PLEASE NOTE: Registry papers (AKC, UKC, etc.) DO NOT guarantee quality breeding. They only represent lineage (showing you the names of the parents and grandparents, etc.) and every poorly bred dog can have papers too!
A responsible breeder can be recognized by the presence of the following traits:
The dam (mother) is on the premises. It is not unusual that the sire (father) may not be there. Ask to meet the mother. Watch for shyness or any “spooky” traits. Be wary if you are told the dog is reserved or a good watch dog or is acting different because you are looking at her pups. You want a family dog that interacts well with people and that may naturally be protective of its family – not a dog that “unloads” on anyone indiscriminately.
Never places weaned puppies before they reach the age of 7-8 weeks of age. It is vital for younger pups to remain with their littermates and mother to be properly socialized to reduce the risk that the puppies will be afraid, aggressive, or inappropriate around other animals or people.
Asks questions – many questions. It is not meant to pry, but a good breeder wants to know that their puppy is going to a good home. You should feel like you are being interviewed. They want to know why you are interested in the breed, their dogs, and why you want a dog. The more they know about you the better match they can help you make.
May want to visit your home and/or ask for references.
Is well versed in their breed. Look for someone knowledgeable and educated about dogs in general.
Has clean facilities. Don’t bring your white gloves, after all there is bound to be normal dust and dog hair, but the area should be clean and not smell of excrement.
Offers a health guarantee in writing.
Screens for health problems and genetic defects. All dog breeds have inherited genetic problems that good breeders screen for and take great pains to eliminate from their bloodlines. A female or male should not be bred before she/he has been screened and passed exams for those problems that can be tested for. The breeder should be able to show you the certificate, ratings, and vet exam to confirm that she/he has been tested. No female should ever be bred on her first heat cycle (ages 6-10 months), and she herself should be fully grown (usually not before 2 -3 years old, depending on the breed) before being considered for breeding. Older females should not be bred after the age of 7 – that would be the oldest age to safely breed for most dogs, and some should not be bred after the age of 5-6 years. Males should not be bred before one year of age, as most health screenings cannot be completed until the dog is older.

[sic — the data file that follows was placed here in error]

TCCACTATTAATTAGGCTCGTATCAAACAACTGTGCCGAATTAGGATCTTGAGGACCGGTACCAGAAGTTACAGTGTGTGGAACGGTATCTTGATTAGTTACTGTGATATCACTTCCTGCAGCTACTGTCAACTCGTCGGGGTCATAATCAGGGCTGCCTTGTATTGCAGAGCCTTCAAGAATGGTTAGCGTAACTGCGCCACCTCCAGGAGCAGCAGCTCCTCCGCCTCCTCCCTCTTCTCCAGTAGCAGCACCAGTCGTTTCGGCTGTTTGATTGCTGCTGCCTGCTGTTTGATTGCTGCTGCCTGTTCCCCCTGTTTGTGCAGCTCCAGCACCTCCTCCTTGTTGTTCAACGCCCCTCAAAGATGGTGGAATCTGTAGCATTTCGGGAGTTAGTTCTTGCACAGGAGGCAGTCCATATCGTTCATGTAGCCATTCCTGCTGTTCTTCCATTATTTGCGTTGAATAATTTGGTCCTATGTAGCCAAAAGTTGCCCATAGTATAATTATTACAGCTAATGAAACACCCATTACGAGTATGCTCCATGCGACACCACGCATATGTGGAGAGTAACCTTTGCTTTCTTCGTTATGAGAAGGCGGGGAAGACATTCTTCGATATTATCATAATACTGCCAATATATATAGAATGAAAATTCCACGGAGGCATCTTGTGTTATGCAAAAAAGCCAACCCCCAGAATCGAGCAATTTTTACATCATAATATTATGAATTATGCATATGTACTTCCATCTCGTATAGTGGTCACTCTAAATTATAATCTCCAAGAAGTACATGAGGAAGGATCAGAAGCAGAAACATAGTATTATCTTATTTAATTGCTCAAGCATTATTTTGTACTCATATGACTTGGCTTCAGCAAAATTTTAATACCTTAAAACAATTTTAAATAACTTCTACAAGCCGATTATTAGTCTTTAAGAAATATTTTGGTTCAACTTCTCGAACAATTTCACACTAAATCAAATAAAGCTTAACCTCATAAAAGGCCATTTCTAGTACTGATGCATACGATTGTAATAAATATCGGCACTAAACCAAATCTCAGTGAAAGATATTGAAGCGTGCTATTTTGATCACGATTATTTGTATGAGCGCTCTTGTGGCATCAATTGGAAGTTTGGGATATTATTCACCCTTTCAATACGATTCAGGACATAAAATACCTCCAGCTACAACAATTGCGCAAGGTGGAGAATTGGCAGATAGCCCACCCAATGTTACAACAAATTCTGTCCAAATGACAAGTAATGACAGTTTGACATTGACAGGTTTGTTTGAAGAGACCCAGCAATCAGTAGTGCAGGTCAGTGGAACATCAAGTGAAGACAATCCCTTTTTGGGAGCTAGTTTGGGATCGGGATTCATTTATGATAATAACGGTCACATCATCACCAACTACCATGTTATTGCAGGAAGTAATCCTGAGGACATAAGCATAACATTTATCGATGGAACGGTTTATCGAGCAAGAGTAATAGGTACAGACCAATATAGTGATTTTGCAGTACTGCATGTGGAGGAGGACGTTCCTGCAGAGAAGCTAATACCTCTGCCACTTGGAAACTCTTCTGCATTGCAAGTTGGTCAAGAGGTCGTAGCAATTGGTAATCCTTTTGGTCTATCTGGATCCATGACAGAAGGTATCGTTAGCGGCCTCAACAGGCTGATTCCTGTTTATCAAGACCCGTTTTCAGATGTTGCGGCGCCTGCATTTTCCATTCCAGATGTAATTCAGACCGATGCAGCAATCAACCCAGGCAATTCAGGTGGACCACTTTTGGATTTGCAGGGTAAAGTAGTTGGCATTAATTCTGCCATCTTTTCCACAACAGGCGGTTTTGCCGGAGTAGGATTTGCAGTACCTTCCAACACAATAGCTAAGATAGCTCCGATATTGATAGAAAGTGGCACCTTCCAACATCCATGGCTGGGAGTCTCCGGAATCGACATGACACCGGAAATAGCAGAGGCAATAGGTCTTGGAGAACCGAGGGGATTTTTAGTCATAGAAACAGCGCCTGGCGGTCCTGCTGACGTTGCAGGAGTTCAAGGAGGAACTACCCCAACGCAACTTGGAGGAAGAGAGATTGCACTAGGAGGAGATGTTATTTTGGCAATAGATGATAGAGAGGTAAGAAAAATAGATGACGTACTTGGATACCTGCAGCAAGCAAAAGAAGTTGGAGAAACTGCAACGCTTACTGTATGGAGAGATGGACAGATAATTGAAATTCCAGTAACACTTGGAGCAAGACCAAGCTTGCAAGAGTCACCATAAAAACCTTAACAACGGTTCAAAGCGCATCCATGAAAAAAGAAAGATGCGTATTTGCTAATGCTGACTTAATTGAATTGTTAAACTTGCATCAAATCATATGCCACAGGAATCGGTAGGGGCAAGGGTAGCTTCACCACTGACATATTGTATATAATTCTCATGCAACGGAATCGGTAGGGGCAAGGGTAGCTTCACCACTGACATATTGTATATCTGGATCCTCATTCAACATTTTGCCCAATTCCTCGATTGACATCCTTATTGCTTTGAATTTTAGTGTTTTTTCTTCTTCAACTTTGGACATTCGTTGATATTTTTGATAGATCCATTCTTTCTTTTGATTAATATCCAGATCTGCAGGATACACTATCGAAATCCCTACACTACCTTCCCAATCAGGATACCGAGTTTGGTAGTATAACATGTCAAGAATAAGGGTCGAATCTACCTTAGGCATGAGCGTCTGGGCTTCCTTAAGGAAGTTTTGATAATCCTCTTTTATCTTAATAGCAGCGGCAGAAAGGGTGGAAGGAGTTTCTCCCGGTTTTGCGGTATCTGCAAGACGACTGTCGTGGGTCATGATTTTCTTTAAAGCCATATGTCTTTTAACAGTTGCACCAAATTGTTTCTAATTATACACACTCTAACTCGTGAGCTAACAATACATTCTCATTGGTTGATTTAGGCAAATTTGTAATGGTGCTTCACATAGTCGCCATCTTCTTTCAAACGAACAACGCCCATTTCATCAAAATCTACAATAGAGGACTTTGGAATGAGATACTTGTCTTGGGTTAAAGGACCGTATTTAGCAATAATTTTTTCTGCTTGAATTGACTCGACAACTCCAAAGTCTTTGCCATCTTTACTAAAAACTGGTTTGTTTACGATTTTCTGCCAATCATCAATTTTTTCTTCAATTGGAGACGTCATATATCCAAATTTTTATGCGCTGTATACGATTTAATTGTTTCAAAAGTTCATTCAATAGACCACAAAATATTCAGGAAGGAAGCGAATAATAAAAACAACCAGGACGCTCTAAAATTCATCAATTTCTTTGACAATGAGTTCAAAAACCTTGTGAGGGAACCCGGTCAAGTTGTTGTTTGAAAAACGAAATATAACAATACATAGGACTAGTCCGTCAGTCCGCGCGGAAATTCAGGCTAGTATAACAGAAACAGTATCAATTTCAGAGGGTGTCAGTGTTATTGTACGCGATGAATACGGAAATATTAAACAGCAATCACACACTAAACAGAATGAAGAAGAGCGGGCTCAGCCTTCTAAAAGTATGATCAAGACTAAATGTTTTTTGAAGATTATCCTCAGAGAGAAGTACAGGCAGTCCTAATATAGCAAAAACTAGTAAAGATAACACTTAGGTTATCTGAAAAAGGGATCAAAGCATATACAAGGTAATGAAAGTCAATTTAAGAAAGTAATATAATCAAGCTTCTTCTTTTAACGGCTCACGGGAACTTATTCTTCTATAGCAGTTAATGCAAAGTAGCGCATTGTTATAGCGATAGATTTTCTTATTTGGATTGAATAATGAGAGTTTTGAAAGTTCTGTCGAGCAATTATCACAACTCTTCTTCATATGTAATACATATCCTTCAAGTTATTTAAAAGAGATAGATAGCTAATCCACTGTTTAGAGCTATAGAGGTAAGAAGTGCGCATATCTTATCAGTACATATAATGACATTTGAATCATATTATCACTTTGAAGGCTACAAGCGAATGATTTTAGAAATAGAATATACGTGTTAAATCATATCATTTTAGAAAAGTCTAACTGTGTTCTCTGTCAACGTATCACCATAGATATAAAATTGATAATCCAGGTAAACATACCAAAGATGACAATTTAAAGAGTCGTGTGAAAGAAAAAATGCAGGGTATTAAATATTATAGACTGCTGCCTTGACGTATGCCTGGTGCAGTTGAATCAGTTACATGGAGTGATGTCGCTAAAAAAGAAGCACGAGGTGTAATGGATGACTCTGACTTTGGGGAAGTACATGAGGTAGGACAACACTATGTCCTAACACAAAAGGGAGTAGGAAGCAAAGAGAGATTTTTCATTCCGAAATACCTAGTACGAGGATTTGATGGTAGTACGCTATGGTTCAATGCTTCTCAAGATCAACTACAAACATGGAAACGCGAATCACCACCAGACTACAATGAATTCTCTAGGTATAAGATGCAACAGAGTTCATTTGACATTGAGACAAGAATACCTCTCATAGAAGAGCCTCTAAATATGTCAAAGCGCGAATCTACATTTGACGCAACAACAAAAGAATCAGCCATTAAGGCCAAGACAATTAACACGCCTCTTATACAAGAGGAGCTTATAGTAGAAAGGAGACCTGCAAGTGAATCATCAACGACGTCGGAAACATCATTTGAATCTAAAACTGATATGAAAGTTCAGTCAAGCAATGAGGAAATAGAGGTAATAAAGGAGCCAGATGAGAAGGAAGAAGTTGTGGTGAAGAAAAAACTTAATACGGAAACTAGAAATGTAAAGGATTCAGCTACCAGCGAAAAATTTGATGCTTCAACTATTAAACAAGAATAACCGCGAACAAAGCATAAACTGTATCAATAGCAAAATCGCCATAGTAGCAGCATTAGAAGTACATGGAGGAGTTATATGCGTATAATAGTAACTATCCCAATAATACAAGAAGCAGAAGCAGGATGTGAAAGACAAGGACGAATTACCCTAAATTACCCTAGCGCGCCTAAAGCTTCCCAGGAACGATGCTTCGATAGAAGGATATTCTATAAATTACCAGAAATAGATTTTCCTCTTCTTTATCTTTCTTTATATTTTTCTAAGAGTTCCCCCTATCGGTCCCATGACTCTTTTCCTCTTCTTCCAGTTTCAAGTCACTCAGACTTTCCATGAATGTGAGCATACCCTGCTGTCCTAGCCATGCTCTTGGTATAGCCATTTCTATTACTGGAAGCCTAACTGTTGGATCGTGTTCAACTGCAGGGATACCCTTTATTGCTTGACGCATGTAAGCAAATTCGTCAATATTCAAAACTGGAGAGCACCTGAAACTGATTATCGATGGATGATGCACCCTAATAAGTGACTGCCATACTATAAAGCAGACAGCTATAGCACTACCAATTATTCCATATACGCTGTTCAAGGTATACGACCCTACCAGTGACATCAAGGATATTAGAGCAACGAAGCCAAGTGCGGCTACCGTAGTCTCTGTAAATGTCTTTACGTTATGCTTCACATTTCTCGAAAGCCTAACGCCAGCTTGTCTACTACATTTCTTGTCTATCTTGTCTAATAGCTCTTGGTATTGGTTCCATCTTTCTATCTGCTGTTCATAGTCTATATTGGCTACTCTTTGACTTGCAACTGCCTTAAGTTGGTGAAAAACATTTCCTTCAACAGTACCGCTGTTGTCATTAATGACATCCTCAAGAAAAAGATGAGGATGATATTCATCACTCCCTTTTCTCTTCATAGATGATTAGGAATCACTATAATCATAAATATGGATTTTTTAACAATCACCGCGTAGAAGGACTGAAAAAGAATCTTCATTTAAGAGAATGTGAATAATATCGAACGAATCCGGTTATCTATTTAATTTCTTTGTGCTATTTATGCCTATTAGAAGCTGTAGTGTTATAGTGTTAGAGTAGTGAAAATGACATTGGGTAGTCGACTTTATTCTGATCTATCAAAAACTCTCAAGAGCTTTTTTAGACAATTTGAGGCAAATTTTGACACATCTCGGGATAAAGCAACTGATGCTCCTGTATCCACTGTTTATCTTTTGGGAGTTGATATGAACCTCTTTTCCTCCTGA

Breeds not just for show, but also for good family dogs. Breeders breeding just for the show ring (conformation) can overlook temperament. You don’t want a dog that just looks “pretty” – you want a good sound personality in that body. Look for temperament testing and ask questions about the personality of the dogs.
Has a contract for their dogs. The contract should have something that says if you cannot keep your dog for any reason they will either take the dog back or offer assistance. A good breeder cares what happens to their dog and is ready to be there when continued ownership isn’t an option.
Willing to have you speak with families that have already acquired one of their dogs. Find out if they are pleased with the breeder and their dog.
A good breeder should only ideally breed ONE or TWO breeds. It is hard enough to produce quality dogs of one or two breeds let alone multiple breeds. If you find the breeder has more than this – you may have found a puppy mill.
Look at the number of dogs they maintain in their kennel – large numbers may indicate breeding on a large scale to produce quantities of puppies with no care given to their health or temperament.
Observe how the kennel dogs are acting. Do they appear content, relaxed, happy and at ease, or are they agitated, stressed, or acting neurotic (endless pacing, spinning in circles, springing off the fencing, barking non-stop, etc). Negative behavior could be due to genetics, confinement, un-socializing, overcrowding, etc.
A good breeder expects YOU to ask a lot of questions.
A good breeder has suitable arrangements for their dogs. Kennels are to be expected, but the dogs should also be used to living in a home situation. Dogs should have been well socialized and you need to ask how this has been done. Look for a breeder that has socialized their dogs to: men, women, kids, older people, people with hats, gloves, sounds, smells, different flooring (concrete, grass, tile, wood floors, etc).
Above all pay attention to your intuition. It can be one of the first hints to you that something is either very right or very wrong.
These are ONLY intended as guidelines. Do the research for yourself – you need to be comfortable with the decision that you make. Your dog’s life and your happiness may depend on it.